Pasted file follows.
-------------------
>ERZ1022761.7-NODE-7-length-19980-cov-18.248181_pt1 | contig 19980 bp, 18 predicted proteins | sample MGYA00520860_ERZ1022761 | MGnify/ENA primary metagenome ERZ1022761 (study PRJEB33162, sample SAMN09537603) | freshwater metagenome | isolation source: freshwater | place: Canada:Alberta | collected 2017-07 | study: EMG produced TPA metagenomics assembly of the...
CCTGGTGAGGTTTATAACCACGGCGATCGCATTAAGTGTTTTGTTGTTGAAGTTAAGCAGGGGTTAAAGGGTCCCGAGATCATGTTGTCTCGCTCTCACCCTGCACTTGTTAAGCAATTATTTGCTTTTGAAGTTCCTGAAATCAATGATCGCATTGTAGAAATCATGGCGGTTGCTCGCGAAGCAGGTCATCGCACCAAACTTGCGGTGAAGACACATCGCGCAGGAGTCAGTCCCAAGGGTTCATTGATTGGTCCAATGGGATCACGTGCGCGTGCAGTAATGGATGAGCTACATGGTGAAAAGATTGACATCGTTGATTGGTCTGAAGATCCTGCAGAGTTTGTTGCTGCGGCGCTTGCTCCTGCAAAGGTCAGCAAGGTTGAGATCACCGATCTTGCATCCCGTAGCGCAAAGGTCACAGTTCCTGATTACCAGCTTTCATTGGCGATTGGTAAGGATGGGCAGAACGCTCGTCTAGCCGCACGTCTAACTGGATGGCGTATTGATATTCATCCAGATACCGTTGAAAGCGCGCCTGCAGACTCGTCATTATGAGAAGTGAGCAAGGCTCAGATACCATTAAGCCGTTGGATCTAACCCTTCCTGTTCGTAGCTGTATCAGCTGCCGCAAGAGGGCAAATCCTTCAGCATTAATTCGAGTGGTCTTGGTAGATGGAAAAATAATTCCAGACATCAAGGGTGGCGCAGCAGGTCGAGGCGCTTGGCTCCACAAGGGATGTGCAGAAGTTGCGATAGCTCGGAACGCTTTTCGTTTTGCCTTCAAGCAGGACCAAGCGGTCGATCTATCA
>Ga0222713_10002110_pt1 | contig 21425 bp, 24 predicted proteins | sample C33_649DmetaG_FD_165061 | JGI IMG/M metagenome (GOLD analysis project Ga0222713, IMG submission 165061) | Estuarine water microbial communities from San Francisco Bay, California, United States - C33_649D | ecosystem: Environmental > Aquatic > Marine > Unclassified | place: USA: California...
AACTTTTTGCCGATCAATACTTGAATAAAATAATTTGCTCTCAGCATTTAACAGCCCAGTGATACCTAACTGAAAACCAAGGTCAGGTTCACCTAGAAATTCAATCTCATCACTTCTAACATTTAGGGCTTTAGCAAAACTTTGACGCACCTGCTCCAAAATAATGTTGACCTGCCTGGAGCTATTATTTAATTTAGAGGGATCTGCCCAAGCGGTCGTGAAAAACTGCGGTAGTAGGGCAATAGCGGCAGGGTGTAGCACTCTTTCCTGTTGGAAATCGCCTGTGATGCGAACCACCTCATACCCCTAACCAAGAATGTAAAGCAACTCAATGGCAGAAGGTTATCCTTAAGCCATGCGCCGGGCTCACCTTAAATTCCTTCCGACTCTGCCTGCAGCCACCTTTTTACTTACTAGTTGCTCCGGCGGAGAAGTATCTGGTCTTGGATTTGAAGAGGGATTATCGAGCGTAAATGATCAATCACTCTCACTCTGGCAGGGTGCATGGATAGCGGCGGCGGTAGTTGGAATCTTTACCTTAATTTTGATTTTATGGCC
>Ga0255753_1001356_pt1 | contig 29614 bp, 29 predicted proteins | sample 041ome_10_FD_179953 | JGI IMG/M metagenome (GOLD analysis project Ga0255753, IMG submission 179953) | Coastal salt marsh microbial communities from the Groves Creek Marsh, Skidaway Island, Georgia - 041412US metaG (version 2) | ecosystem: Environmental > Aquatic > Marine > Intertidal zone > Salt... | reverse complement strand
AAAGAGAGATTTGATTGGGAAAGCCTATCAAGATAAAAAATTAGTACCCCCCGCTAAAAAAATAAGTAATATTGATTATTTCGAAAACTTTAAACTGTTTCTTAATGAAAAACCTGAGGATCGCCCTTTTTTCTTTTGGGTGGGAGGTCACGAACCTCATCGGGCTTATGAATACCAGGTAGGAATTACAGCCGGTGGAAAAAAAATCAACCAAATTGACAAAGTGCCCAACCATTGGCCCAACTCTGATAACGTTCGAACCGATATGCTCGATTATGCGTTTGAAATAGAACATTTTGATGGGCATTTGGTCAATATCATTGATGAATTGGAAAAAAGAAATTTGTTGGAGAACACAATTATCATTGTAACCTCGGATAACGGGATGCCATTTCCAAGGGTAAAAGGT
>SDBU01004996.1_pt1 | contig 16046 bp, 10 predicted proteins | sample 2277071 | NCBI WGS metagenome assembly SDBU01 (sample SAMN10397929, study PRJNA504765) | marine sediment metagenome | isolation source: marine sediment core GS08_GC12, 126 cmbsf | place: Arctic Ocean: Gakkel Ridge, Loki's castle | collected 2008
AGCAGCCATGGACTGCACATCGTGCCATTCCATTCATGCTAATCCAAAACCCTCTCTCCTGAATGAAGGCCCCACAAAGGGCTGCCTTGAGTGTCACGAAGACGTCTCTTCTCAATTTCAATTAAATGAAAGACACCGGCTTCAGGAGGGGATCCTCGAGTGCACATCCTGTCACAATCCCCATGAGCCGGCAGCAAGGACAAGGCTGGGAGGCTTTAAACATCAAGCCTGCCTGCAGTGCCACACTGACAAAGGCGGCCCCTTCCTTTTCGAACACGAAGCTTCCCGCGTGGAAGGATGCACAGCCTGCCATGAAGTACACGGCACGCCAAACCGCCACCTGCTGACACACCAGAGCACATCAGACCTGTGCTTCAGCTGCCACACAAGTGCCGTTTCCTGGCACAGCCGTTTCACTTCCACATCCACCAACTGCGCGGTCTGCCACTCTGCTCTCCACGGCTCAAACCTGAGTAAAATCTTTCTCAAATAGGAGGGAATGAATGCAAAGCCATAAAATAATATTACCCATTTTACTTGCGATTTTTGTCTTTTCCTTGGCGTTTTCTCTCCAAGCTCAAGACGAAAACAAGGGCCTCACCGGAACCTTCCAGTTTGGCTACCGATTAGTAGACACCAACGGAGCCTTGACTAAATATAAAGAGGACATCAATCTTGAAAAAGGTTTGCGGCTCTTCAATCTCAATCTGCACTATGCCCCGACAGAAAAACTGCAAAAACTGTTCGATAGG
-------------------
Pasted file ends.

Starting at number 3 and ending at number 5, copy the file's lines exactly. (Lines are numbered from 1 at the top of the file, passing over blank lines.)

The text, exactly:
>Ga0222713_10002110_pt1 | contig 21425 bp, 24 predicted proteins | sample C33_649DmetaG_FD_165061 | JGI IMG/M metagenome (GOLD analysis project Ga0222713, IMG submission 165061) | Estuarine water microbial communities from San Francisco Bay, California, United States - C33_649D | ecosystem: Environmental > Aquatic > Marine > Unclassified | place: USA: California...
AACTTTTTGCCGATCAATACTTGAATAAAATAATTTGCTCTCAGCATTTAACAGCCCAGTGATACCTAACTGAAAACCAAGGTCAGGTTCACCTAGAAATTCAATCTCATCACTTCTAACATTTAGGGCTTTAGCAAAACTTTGACGCACCTGCTCCAAAATAATGTTGACCTGCCTGGAGCTATTATTTAATTTAGAGGGATCTGCCCAAGCGGTCGTGAAAAACTGCGGTAGTAGGGCAATAGCGGCAGGGTGTAGCACTCTTTCCTGTTGGAAATCGCCTGTGATGCGAACCACCTCATACCCCTAACCAAGAATGTAAAGCAACTCAATGGCAGAAGGTTATCCTTAAGCCATGCGCCGGGCTCACCTTAAATTCCTTCCGACTCTGCCTGCAGCCACCTTTTTACTTACTAGTTGCTCCGGCGGAGAAGTATCTGGTCTTGGATTTGAAGAGGGATTATCGAGCGTAAATGATCAATCACTCTCACTCTGGCAGGGTGCATGGATAGCGGCGGCGGTAGTTGGAATCTTTACCTTAATTTTGATTTTATGGCC
>Ga0255753_1001356_pt1 | contig 29614 bp, 29 predicted proteins | sample 041ome_10_FD_179953 | JGI IMG/M metagenome (GOLD analysis project Ga0255753, IMG submission 179953) | Coastal salt marsh microbial communities from the Groves Creek Marsh, Skidaway Island, Georgia - 041412US metaG (version 2) | ecosystem: Environmental > Aquatic > Marine > Intertidal zone > Salt... | reverse complement strand